The Importance of Being Curious


Group Captain Clare Muir is currently the Director of the RAF Division at the Defence Academy, Shrivenham.  She completed a Chief of the Air Staff’s Tedder Fellowship at Cambridge studying International Relations in 2013 and attended the Royal College of Defence Studies in academic year 2017/18. You can follow her at @clareemuir. She remains resolutely curious.

“Oh! it is absurd to have a hard-and-fast rule about what one should read and what one shouldn’t. More than half of… [Professional Military Education] depends on what one shouldn’t read.”[1]

Algernon Moncrieff, The Importance of Being Earnest


In the words of the brilliant A. A. Gill, this blog is, “a collection of prejudice.”[1] I cannot compete with the brilliant academic contributors to this defenceindepth series by revealing original factual research.  Instead this blog is a Jerry Maguire-style Mission Statement about the importance of curiosity drawn from a practitioner’s experience of PME, both as a ‘recipient’ and a ‘deliverer’.

I wholeheartedly agree with Gill, when he wrote that ‘opinions are always interesting.’ Why? Because this will be my truth; but it won’t make others’ truths any less valid. Expressing an opinion about professional military education is fraught with risk.  No matter how hard I serve my curiosity mission statement across the net, there are hundreds of skilled, honed Serena Williams’ and Roger Federer’s ready to hit it back with considered, and considerable, force. Nevertheless, that’s what makes writing – contributing to the discussion – so fun. I will very briefly enjoy the suspenseful pause whilst my ball, which advocates the power of curiosity, soars upwards and reaches the zenith of its arc, ready to be smashed straight into the net….   

Cultivate Your Curiosity

Wikipedia (NB: yes, I am opening with a Wikipedia reference.  This is as big an act of PME rebellion as you can get. However, this is not an assessed essay, it’s something I am doing for fun so let’s deal with it and move on) states that PME, “refers to the professional training, development, and schooling of military personnel. It encompasses many schools, universities, and training programs designed to foster leadership in military service members.”  However, an oft heard lament, which dances like windblown leaves around the syndicate rooms and piles up in the quiet corners of my own “College of Knowledge” (aka the Defence Academy of the United Kingdom) is,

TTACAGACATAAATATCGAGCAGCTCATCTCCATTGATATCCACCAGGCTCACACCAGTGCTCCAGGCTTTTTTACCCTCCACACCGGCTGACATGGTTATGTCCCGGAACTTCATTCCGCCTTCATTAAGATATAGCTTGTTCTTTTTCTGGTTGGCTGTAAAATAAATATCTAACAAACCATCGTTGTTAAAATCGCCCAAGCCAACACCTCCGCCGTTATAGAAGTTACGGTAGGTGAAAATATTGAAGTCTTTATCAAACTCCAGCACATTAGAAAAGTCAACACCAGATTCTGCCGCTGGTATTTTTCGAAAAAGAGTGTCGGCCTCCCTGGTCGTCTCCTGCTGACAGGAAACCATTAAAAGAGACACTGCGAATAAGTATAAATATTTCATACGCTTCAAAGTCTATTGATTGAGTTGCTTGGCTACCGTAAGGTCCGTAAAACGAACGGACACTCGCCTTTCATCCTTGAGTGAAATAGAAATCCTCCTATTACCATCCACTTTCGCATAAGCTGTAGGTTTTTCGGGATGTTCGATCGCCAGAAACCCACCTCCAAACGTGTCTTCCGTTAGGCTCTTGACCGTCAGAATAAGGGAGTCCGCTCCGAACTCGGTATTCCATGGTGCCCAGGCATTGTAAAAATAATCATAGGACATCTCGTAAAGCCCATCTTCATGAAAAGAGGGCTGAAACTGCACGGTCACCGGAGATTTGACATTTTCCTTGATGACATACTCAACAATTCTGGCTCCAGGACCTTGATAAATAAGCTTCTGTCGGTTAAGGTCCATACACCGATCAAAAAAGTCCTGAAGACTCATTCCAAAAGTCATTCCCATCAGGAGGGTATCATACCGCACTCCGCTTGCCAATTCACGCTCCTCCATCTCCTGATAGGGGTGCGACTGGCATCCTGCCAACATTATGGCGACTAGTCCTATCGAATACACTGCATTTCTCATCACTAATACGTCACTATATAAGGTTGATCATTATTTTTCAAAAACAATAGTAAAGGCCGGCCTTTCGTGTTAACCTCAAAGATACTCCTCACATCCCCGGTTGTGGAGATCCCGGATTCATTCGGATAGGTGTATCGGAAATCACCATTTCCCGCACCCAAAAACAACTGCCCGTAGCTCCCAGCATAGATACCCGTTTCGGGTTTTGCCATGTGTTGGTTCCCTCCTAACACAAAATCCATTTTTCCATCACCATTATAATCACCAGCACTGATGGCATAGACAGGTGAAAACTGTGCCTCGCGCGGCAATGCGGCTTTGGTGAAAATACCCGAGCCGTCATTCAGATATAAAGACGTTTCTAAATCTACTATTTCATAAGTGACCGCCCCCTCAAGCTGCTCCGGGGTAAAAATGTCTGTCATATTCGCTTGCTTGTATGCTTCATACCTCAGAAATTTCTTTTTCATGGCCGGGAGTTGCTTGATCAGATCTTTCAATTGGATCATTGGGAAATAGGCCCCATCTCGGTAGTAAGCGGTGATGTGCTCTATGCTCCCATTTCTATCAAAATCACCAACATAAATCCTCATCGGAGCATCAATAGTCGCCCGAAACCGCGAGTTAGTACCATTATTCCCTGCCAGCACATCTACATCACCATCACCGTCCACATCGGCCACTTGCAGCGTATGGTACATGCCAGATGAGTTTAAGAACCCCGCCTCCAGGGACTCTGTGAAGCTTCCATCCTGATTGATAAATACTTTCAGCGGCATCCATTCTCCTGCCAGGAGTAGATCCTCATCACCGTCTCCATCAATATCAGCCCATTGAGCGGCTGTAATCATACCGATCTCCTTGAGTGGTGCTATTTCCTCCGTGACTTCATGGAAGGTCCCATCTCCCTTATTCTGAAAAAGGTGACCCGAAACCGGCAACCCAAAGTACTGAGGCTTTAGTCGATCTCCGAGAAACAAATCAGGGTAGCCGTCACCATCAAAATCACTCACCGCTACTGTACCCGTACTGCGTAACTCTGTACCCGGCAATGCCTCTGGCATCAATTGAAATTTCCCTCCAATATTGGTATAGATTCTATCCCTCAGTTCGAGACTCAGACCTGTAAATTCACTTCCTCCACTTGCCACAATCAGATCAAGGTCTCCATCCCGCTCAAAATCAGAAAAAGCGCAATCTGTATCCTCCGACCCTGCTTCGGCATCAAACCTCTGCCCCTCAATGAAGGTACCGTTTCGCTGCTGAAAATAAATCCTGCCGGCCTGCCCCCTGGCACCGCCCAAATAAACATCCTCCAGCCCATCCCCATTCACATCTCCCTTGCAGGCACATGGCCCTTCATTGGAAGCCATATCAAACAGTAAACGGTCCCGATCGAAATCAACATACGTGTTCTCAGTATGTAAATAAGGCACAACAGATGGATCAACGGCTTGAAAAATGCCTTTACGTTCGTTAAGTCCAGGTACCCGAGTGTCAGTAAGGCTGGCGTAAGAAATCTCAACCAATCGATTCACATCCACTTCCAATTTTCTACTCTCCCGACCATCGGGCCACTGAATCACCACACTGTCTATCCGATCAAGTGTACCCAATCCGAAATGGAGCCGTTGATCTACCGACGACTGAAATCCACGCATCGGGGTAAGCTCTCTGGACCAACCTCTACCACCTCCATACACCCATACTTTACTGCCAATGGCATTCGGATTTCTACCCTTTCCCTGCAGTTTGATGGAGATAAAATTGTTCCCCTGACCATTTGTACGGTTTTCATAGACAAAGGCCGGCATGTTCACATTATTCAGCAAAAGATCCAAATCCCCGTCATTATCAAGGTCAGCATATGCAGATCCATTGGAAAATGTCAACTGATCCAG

But we don’t have time for PME.

So far as I can tell the annuls of history don’t record the first time this refrain was heard, but my suspicion is that it was in all likelihood around five minutes after the acronym PME was coined. This lament can be interpreted in two ways.  The first is that there is a genuine thirst for knowledge which cannot be satiated due to the pressure of “the day job.”  The second, more passive interpretation, is that PME is seen as a duty – a chore to be endured – and that the “authorities” should carve out time to allow PME to happen.  When my views are sought on this subject, they coalesce around a few guiding principles: first, we maketime for things we are passionate about; second, we shouldbe passionate about our continuing personal development (let’s park the word “professional” and the debate about what constitutes personal vs. professional development for a moment); and third, we should always remain curious– it’s a fundamental component of the human condition.  I ultimately agree with Stephen Fry when he reflects in the Fry Chronicles:

There are young men and women up and down the land who happily (or unhappily) tell anyone who will listen that they don’t have an academic turn of mind…and yet can recite hundreds of pop lyrics and reel off any amount of information about footballers. Why? Because they are interestedin those things. They are curious…”

So, if we are interested enough, we make time to find out about things.  Fry later makes an excellent point about the sheer volume and variety of information at our fingertips and others in the series have written on these new sources of #PME such as Twitter, podcasts and excellent sites such as The Wavell Room.  Set against the wealth of content available in the contemporary PME environment, I am of the same mind as Fry when he states,

“The only reason people do not know much is because they do not care to know. They are incurious. Incuriosity is the oddest and most foolish failing there is.”[2]

I’m Holding Out for a Polymath[3]